New reforms to the Anti-Money Laundering and Counter-Terrorism Financing Act have now come into effect.
According to AUSTRAC, the reforms aim to streamline compliance and help protect business from money laundering, terrorism financing and other serious crimes. Customer identification procedures are a key feature of the changes.
- New circumstances in which reporting entities may rely on due diligence performed by a third party.
- Explicit prohibition made to reporting entities from providing a designated service if customer ID procedures cannot be performed.
The news of the new rules comes in the same week that the Senate has announced an inquiry into Australia’s AML/CTF regime , with public hearings set to commence by the end of the year.
Phase 1.5 of the AML/CTF Regime was first introduced into Parliament in October 2019. It implements the next phase of reforms to the country’s anti-money laundering and counter-terrorism financing laws, bringing Australia’s AML/CTF compliance more in line with international regimes.
It aims to strengthen Australia’s capabilities to address money laundering and terrorism financing risks: increase the resilience of our financial system against criminal threats, while making it easier for businesses to understand and comply with their obligations.
Phase 1.5 mostly focuses on customer due diligence. It extends reporting entities’ ability to rely on customer identification and verification procedures undertaken by a third party under certain scenarios like a written agreement and appropriate regular checks.
It also explicitly prohibits reporting entities from providing their services until ID verification is confirmed. Although this part is not new, its inclusion highlights its importance. You used to be able to commence service and perform the check up to 14 days later.
When onboarding a new customer, it is important to check the person’s identity by using either reliable and independent documentation, or electronic data (or both). It is worth mentioning here that this is the case for onboarding individuals as well as ‘non-individuals’.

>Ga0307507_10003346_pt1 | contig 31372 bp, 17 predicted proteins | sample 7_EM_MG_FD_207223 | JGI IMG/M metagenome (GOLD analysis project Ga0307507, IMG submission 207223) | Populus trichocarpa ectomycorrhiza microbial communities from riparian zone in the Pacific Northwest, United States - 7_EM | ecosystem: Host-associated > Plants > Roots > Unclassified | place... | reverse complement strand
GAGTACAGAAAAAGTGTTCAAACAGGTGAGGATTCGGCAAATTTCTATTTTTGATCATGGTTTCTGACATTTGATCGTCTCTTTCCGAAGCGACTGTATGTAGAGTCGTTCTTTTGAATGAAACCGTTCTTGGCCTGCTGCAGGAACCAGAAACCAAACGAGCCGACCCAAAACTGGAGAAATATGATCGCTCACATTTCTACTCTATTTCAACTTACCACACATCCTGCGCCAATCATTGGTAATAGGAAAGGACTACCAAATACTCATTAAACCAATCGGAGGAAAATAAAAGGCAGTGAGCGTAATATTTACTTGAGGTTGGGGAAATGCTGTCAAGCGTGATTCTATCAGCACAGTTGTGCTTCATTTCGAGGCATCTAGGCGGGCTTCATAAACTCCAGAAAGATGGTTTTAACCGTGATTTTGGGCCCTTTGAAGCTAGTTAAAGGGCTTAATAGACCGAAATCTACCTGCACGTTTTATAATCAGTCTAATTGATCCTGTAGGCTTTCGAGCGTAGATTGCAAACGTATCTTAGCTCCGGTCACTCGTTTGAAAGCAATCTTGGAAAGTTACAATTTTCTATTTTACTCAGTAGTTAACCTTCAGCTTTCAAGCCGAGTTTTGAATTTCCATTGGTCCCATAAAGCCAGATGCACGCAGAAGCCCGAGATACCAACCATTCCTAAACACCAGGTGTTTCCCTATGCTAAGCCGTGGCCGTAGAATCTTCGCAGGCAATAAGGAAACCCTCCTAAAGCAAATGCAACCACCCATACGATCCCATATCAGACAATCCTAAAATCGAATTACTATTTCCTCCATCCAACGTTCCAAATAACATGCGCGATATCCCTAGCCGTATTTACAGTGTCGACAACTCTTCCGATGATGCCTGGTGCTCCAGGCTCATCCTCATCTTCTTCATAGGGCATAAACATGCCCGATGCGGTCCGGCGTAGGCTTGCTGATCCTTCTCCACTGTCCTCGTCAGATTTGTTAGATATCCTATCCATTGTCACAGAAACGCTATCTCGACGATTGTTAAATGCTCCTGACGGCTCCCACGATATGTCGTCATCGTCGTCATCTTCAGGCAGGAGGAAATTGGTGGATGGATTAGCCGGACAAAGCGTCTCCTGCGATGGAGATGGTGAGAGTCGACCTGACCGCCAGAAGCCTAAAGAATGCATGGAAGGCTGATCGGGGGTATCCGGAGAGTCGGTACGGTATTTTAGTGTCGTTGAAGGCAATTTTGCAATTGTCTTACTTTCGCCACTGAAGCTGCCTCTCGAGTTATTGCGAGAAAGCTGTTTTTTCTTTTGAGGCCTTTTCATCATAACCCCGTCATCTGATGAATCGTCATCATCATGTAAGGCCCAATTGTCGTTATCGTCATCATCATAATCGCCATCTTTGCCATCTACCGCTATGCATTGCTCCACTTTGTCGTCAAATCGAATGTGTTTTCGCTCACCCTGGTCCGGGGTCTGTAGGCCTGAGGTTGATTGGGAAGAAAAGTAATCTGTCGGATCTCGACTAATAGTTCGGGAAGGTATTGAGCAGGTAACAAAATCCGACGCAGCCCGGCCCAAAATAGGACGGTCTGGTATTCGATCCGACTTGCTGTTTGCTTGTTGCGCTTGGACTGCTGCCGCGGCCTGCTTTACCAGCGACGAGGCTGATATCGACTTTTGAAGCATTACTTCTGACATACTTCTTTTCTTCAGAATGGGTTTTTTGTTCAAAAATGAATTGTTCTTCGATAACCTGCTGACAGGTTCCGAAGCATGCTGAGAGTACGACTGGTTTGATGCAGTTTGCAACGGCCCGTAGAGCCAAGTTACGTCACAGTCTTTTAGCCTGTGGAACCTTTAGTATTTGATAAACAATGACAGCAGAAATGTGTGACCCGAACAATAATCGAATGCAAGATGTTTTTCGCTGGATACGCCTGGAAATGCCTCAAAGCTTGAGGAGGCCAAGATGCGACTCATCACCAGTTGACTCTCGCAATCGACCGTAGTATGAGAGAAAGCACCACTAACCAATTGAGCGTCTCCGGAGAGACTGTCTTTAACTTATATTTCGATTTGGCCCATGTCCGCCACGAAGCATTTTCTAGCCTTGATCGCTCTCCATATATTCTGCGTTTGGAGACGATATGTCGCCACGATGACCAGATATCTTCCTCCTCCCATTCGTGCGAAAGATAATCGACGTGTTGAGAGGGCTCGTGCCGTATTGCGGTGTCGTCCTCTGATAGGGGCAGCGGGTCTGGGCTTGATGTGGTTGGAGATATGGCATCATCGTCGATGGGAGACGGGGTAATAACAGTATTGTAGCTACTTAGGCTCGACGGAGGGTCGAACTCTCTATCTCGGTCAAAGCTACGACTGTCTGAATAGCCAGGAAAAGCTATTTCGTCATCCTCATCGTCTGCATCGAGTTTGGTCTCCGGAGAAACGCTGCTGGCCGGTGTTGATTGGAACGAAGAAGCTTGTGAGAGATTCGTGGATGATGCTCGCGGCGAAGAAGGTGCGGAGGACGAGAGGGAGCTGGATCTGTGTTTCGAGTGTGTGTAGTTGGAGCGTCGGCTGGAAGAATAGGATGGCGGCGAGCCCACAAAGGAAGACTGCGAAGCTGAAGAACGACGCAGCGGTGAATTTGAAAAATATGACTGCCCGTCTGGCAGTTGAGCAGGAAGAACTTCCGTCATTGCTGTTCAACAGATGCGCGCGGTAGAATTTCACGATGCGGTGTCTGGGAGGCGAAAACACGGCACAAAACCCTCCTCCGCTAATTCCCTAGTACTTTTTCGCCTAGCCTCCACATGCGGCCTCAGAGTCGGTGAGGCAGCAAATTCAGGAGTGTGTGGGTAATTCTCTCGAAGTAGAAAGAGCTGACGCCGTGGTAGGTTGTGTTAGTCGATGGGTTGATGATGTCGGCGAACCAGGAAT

As part of Know Your Customer (“KYC”) procedures, focusing on the verification of customer ID is very important. illion’s processes underpin the digitisation of ID verification and enable customers to achieve compliance without document collection.
At the end of the process, you have to be fully satisfied that the person is who they claim to be.
Increasingly we are seeing a move towards the use of Biometric solutions to additionally verify the customer claiming a valid identity is the owner of that identity even though this is not currently part of the AML legislation.
Businesses should therefore review their customer due diligence policies to ensure they are compliant and make sure they have the procedures in place to file a suspicious report when customer due diligence can’t be completed.
Know… and keep on knowing
The days are gone where banks and others could sign up a customer and then fail to monitor their spending and transaction history from that point on. Monitoring and ongoing due diligence are particularly important, especially for those with ageing legacy IT systems.
Other measures under the new legislation include:
- Strengthened correspondent banking requirements by prohibiting financial institutions from entering into a correspondent banking relationship that permits its accounts to be used by a ‘shell bank’; and requiring banks to conduct due diligence assessments before entering, and during, all correspondent banking relationships.
- New exceptions to the prohibition on ‘tipping off’ to permit reporting entities to share suspicious matter reports and related information with external auditors and foreign members of corporate and designated business groups.
- Greater information sharing, enabled between the public and private sector to enhance investigation capabilities.
- Streamlined provisions relating to cross-border movement of physical currency and bearer negotiable instruments, such as cheques and bills of exchange.
Phase 2, which has an unknown timeframe, will bring other businesses into the regime. These include non-financial businesses like lawyers, accountants and real estate agents.
With civil penalty provisions under the AML/CTF Act attracting a fine of up to $22.2m, and the significant financial settlements that AUSTRAC has reached with reporting entities in Australia in recent years, businesses should take this opportunity to closely review their AML/CTF programs, especially in the context of customer due diligence.
Click here to learn more about illion’s solutions.
Contact Richard.Atkinson@illion.com.au if you’d like a confidential discussion and an opportunity to review your AML/CTF procedures.